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Are Women The New Men?

Updated on December 12, 2009

In the good old days, men were real men and women were real women. Women stayed home, jobless and with no way to support themselves without a man, and men went out and earned money. It was a perfect patriarchal set up in which being born with two x chromosomes automatically made you a domestic servant and professional baby maker for life.

Nowadays however, women are expected to have jobs like men. They are more independent and have the choice to live their lives as stay at home moms if they please (if they have a male partner who will support them in that goal,) but in general, they're expected to support themselves and be fully fledged grown ups who take on responsibilities, earn money and pay bills. This has changed the landscape of Western gender roles completely.

This gender revolution has brought with it many changes. Some people say that women have become more masculine, more like men. Some say that this has ruined everything and that women should go back to being the way they were before all this equality rubbish got into their pretty little heads. Some even claim that women are the new men.

The root of this problem is the fact that we associate power and pants with men, therefore, if a woman weilds power and wears pants, she's often accused of being some man-creature who doesn't know how to be feminine. A modern woman is free to pursue her happiness and a fulfilling career and family life, but she may very well be shunned or even attacked by men who find her threatening.

What's even more terrible about this is that many men are secretly attracted to these more powerful women who seem ever so slightly androgynous, but don't know what to do with them when they have them. They were alluring when they were out there in the wild, but when they get their modern tigresses home, men discover that a woman with claws is a danger to their masculine perception of themselves. If she's not a damsel in distress who needs a man to provide for her, then what use is a man?

All of these problems are related to the false belief that a woman who wields power and wears pants is masculine. A great deal of these issues could be solved if both men and women realized that although their roles have changed, their biology has not. Women still want, love and need men in their lives. (With of course, the exception of those who prefer women themselves.) The majority of women still react to traditional male traits, they like men who exude strength, both physically and emotionally. They like men who make them feel safe, again, physically and emotionally.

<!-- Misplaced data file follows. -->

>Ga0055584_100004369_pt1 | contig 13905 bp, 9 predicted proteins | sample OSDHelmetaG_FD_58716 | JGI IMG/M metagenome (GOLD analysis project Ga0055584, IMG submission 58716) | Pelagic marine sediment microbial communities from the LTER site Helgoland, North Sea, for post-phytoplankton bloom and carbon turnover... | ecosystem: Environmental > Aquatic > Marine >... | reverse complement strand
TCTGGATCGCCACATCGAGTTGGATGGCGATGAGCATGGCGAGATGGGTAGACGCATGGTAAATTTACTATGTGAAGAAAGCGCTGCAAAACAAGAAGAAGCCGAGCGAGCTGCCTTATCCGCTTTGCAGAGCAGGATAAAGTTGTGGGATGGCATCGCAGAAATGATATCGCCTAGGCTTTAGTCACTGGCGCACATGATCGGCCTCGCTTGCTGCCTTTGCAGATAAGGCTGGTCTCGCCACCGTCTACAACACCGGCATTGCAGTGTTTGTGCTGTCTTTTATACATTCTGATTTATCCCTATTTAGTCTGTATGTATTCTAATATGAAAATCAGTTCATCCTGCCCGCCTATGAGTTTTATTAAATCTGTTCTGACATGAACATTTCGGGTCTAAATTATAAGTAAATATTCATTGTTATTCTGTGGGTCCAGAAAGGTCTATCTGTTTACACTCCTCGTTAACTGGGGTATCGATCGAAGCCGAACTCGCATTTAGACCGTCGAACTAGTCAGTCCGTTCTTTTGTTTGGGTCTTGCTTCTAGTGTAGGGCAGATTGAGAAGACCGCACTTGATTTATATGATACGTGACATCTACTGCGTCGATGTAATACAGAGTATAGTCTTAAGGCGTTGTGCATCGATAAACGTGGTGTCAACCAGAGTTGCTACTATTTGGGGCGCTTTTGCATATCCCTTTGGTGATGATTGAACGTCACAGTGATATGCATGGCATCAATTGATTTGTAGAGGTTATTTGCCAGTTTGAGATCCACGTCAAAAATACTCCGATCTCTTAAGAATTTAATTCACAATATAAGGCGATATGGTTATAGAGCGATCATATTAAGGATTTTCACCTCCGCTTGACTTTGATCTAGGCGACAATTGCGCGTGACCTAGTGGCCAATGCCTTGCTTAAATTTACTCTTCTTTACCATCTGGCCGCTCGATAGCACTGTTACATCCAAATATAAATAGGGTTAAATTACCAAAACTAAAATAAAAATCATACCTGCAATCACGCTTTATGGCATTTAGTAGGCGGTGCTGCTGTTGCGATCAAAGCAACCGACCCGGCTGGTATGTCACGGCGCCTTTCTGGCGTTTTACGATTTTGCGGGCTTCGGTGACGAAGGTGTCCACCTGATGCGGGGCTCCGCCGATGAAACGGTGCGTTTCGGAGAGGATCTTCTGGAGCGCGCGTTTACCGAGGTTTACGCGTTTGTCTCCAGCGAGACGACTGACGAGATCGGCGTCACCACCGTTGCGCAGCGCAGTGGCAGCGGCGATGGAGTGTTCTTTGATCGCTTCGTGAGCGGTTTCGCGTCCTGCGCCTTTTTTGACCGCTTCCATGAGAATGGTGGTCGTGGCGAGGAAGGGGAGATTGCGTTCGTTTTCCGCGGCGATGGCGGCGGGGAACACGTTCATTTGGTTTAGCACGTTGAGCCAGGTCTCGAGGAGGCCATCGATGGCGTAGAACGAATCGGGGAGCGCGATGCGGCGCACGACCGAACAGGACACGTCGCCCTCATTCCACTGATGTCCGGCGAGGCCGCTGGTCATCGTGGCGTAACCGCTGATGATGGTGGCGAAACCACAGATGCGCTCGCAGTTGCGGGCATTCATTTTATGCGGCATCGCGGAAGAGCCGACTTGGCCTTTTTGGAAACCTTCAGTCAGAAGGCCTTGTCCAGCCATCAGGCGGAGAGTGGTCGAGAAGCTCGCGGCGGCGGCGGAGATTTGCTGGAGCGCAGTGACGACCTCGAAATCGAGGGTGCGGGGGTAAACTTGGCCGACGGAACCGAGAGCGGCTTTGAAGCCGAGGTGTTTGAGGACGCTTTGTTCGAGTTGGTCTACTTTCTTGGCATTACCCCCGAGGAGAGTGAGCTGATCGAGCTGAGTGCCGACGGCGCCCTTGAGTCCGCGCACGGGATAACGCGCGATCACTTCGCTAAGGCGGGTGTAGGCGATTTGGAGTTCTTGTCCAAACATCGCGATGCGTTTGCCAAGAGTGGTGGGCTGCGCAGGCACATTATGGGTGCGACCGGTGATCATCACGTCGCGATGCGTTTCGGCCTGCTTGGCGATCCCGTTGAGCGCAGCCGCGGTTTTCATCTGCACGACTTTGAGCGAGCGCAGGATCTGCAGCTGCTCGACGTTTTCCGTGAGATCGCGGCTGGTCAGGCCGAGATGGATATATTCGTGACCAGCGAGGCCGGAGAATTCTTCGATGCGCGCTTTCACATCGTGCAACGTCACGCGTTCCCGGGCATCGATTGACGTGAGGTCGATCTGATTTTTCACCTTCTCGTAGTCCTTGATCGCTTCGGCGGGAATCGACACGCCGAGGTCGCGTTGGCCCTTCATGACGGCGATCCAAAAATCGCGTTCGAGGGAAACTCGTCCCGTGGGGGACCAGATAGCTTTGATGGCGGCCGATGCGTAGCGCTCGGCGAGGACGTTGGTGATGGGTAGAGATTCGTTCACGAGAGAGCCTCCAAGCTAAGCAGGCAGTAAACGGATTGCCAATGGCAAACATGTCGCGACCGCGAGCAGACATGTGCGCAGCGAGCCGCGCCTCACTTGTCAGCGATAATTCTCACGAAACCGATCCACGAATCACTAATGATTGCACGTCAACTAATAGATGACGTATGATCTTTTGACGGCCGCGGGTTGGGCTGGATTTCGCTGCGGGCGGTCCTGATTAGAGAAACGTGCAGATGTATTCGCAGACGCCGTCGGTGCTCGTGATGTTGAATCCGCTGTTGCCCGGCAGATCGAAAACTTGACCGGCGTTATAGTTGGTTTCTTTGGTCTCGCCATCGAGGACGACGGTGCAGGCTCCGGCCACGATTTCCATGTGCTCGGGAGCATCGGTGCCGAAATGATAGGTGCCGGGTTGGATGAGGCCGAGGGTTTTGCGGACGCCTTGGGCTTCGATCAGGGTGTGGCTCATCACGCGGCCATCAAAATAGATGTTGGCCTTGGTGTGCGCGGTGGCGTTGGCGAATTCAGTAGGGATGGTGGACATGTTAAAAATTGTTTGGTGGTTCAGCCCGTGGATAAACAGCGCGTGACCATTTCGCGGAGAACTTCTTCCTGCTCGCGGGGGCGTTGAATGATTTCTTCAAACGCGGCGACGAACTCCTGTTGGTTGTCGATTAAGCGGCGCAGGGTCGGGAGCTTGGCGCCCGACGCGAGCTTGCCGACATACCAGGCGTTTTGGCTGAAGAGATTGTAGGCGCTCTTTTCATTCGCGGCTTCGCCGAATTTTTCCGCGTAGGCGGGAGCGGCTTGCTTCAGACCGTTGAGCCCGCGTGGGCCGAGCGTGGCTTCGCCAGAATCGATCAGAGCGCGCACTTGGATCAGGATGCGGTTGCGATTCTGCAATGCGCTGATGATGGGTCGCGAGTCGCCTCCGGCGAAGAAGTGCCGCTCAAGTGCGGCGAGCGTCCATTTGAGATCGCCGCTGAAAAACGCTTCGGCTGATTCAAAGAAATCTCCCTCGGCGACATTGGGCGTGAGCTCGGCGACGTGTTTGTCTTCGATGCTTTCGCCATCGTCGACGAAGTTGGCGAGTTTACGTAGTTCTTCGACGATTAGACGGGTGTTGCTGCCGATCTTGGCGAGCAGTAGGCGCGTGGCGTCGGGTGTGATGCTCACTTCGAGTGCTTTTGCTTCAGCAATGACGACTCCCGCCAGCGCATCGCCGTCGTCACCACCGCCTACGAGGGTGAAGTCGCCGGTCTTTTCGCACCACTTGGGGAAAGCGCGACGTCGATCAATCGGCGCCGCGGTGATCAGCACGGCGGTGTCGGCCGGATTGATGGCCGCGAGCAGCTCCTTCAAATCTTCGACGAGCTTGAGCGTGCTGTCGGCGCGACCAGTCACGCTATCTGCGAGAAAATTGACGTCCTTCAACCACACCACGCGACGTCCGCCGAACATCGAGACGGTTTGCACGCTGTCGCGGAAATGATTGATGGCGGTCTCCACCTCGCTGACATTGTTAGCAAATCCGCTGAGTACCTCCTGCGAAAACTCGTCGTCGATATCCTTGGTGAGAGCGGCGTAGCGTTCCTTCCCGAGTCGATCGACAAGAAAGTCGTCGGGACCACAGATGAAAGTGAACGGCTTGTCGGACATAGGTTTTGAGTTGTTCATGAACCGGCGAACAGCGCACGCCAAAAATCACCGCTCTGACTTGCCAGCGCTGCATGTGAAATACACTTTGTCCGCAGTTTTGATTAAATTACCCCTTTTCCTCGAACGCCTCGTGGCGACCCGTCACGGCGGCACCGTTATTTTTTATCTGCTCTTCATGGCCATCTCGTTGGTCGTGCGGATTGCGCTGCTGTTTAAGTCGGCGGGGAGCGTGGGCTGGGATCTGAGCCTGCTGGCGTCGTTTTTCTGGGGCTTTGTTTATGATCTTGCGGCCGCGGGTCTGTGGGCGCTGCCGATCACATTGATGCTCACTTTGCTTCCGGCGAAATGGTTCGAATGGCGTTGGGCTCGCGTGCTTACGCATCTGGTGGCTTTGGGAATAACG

More than anything however, women like men who are not threatened by their intellect or by the power they may wield in their careers. It's very hard to respect a man who feels threatened by you, and it's very hard to feel safe around him or to see him as being strong, after all, if he is threatened by a woman, how frightened must he be of the rest of the world?

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    • katyzzz profile image

      katyzzz 

      8 years ago from Sydney, Australia

      Tis indeed a sad world, women are having to do everything and getting less pay, less super and less time for themselves and children are suffering.

      Nature has decreed that women make the best mothers, not men, and women certainly do not make good fathers.

      Let's not return to a previous era but do give women a fair and equitable go. Good hub, well illustrated.

    • profile image

      GoneNylon 

      8 years ago

      Hope,

      Corollary to your query is the question of what our environments are doing to make your assertion more true. The considerably higher amount of phytoestrogens now dietarily available and environmentally present actually do have some marginal feminizing effect on the male populace, at levels that are probably minimal at this point.

      Of course, there's an upside: after a couple of generations of those phyto-estrogens, and the men's side of the underwear department in the stores will have a tremendous slection of bras. Guys will be needing them by then.

      Maybe then that sartorial equality you've been writing about so convincingly for so long will finally happen.

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